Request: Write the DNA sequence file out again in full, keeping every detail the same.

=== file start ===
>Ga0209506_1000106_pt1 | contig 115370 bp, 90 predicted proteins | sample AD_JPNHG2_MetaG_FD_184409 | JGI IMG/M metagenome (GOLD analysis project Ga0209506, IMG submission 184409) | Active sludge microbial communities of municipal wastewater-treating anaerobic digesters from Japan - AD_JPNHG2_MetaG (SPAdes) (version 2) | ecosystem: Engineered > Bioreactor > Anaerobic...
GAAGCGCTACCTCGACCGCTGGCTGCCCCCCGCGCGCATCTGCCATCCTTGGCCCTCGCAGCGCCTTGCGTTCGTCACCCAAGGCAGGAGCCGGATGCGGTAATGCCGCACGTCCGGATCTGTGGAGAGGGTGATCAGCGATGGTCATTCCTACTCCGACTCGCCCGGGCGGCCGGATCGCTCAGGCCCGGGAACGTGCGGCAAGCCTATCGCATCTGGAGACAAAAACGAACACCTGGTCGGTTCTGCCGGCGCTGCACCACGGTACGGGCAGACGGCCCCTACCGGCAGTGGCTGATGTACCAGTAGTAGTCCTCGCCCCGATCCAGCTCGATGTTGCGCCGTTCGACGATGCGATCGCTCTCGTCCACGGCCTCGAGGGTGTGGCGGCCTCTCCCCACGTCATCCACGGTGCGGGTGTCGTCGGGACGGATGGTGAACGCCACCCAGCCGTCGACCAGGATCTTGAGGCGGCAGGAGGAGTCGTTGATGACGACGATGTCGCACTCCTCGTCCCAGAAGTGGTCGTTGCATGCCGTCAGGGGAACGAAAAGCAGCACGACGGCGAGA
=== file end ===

>Ga0209506_1000106_pt1 | contig 115370 bp, 90 predicted proteins | sample AD_JPNHG2_MetaG_FD_184409 | JGI IMG/M metagenome (GOLD analysis project Ga0209506, IMG submission 184409) | Active sludge microbial communities of municipal wastewater-treating anaerobic digesters from Japan - AD_JPNHG2_MetaG (SPAdes) (version 2) | ecosystem: Engineered > Bioreactor > Anaerobic...
GAAGCGCTACCTCGACCGCTGGCTGCCCCCCGCGCGCATCTGCCATCCTTGGCCCTCGCAGCGCCTTGCGTTCGTCACCCAAGGCAGGAGCCGGATGCGGTAATGCCGCACGTCCGGATCTGTGGAGAGGGTGATCAGCGATGGTCATTCCTACTCCGACTCGCCCGGGCGGCCGGATCGCTCAGGCCCGGGAACGTGCGGCAAGCCTATCGCATCTGGAGACAAAAACGAACACCTGGTCGGTTCTGCCGGCGCTGCACCACGGTACGGGCAGACGGCCCCTACCGGCAGTGGCTGATGTACCAGTAGTAGTCCTCGCCCCGATCCAGCTCGATGTTGCGCCGTTCGACGATGCGATCGCTCTCGTCCACGGCCTCGAGGGTGTGGCGGCCTCTCCCCACGTCATCCACGGTGCGGGTGTCGTCGGGACGGATGGTGAACGCCACCCAGCCGTCGACCAGGATCTTGAGGCGGCAGGAGGAGTCGTTGATGACGACGATGTCGCACTCCTCGTCCCAGAAGTGGTCGTTGCATGCCGTCAGGGGAACGAAAAGCAGCACGACGGCGAGA